All of our product candidates are in research or early development. We have not generated any revenues from the sale of products and do not expect to do so for at least the next several years. Our lead product candidate, RP1, and any other product candidates will require extensive preclinical and/or clinical testing and regulatory approval prior to commercial use. Our research and development efforts may not be successful. Even if our clinical development efforts result in positive data, our product candidates may not receive regulatory approval or be successfully introduced and marketed at prices that would permit us to operate profitably.
An underlying problem with our Immulytic platform would adversely affect our business and may require us to discontinue development of product candidates based on the same or similar therapeutic approaches.
Since all of the product candidates in our current pipeline are based on our Immulytic platform, if any of our product candidates fail in development as a result of any underlying problem with our Immulytic platform, then we may be required to discontinue development of all product candidates that are based on our therapeutic approach. If we were required to discontinue development of our product candidates that are based on our therapeutics approach, or if any of them were to fail to receive regulatory approval or achieve sufficient market acceptance, we could be prevented from or significantly delayed in achieving profitability. We can provide no assurance that we would be successful at developing other product candidates based on an alternative therapeutic approach.
We will not be able to commercialize our product candidates if our preclinical studies do not produce successful results and/or our clinical trials do not demonstrate the safety and efficacy of our product candidates.
Our product candidates are susceptible to the risks of failure inherent at any stage of product development, including the occurrence of unexpected or unacceptable adverse events or the failure to demonstrate efficacy in clinical trials. Clinical development is expensive and can take many years to complete, and its outcome is inherently uncertain.
The results of preclinical studies, preliminary study results, and early clinical trials of our product candidates may not be predictive of the results of later stage clinical trials. Our product candidates may not perform as we expect, may ultimately have a different or no impact on tumors, may have a different mechanism of action than we expect in humans, and may not ultimately prove to be safe and effective.
Preliminary and final results from preclinical studies and early stage trials, and trials in compounds that we believe are similar to ours, may not be representative of results that are found in larger, controlled, blinded, and longer-term studies. Product candidates may fail at any stage of preclinical or clinical development. Product candidates may fail to show the desired safety and efficacy traits even if they have progressed through preclinical studies or initial clinical trials. Preclinical studies and clinical trials may also reveal unfavorable product candidate characteristics, including safety concerns. A number of companies in the biopharmaceutical industry have suffered significant setbacks in clinical trials, notwithstanding promising results in earlier preclinical studies or clinical trials or promising mechanisms of action. In some instances, there can be significant variability in safety or efficacy results between different clinical trials of the same product candidate due to numerous factors, including changes in trial procedures set forth in protocols, differences in the size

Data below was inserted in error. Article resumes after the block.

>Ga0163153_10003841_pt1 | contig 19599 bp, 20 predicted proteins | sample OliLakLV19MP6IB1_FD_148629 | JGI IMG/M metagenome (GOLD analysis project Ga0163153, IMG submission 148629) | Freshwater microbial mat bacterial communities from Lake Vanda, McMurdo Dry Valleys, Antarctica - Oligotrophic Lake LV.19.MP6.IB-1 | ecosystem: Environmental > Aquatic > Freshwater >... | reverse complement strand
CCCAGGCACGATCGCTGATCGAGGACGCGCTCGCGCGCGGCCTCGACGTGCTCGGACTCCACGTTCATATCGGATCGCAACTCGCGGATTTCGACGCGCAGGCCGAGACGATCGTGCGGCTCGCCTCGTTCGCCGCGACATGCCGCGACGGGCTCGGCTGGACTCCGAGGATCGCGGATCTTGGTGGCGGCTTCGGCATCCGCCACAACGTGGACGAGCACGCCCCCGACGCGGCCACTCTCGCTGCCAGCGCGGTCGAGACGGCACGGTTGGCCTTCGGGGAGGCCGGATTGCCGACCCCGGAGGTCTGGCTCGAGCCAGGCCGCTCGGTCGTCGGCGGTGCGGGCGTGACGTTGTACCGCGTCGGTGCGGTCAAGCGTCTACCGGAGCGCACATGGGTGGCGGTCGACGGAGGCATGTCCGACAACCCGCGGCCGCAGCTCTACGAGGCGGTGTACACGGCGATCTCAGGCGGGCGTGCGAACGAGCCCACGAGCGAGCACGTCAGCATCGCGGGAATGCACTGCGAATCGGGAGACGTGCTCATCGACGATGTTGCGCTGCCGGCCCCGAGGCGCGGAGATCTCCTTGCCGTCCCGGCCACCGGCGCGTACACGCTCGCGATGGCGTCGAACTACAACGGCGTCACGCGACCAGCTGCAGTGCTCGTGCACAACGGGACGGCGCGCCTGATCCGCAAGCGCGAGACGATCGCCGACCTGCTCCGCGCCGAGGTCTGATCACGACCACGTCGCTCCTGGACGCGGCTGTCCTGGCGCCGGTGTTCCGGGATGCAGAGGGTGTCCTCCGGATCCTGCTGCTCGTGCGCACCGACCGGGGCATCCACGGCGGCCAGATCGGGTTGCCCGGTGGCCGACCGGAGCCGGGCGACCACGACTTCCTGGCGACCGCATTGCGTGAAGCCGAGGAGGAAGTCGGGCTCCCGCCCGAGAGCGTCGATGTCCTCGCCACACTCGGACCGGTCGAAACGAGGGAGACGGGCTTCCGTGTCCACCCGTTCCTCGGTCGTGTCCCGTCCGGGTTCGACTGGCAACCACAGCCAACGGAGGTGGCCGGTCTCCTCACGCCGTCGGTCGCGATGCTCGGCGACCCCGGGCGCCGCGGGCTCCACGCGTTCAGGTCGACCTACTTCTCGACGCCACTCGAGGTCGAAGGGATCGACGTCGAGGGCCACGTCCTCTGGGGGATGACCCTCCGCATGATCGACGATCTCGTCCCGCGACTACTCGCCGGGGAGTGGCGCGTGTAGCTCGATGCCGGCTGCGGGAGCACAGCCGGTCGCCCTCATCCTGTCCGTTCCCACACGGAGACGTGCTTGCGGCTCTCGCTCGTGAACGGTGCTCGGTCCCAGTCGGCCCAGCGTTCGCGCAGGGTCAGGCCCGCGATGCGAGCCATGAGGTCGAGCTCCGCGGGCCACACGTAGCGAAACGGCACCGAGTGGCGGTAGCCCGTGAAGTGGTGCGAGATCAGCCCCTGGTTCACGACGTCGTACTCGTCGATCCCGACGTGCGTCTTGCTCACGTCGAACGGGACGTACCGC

28

TABLE OF CONTENTS
 
and type of the patient populations, changes in and adherence to the clinical trial protocols and the rate of dropout among clinical trial participants. Moreover, should there be an issue with the design of a clinical trial, our results may be impacted. We may not discover such a flaw until the clinical trial is at an advanced stage.
We may also experience numerous unforeseen events during, or as a result of, clinical trials that could delay or prevent our ability to receive marketing approval or commercialize our product candidates, including:

the number of patients required for clinical trials of our product candidates may be larger than we anticipate, enrollment in these clinical trials may be slower than we anticipate or participants may drop out of these clinical trials or be lost to follow-up at a higher rate than we anticipate, or may elect to participate in alternative clinical trials sponsored by our competitors with product candidates that treat the same indications as our product candidates;

regulators or institutional review boards, or IRBs, may not authorize us or our investigators to commence a clinical trial, conduct a clinical trial at a prospective trial site, or amend trial protocols, or may require that we modify or amend our clinical trial protocols;

we may experience delays in reaching, or fail to reach, agreement on acceptable clinical trial contracts or clinical trial protocols with prospective trial sites and/or contract research organizations, or CROs;

clinical trials of our product candidates may produce negative or inconclusive results, or our studies may fail to reach the necessary level of statistical significance, and we may decide, or regulators may require us, to conduct additional clinical trials or abandon product development programs;

our third-party contractors may fail to comply with regulatory requirements or the clinical trial protocol, or meet their contractual obligations to us in a timely manner, or at all, or we may be required to engage in additional clinical trial site monitoring;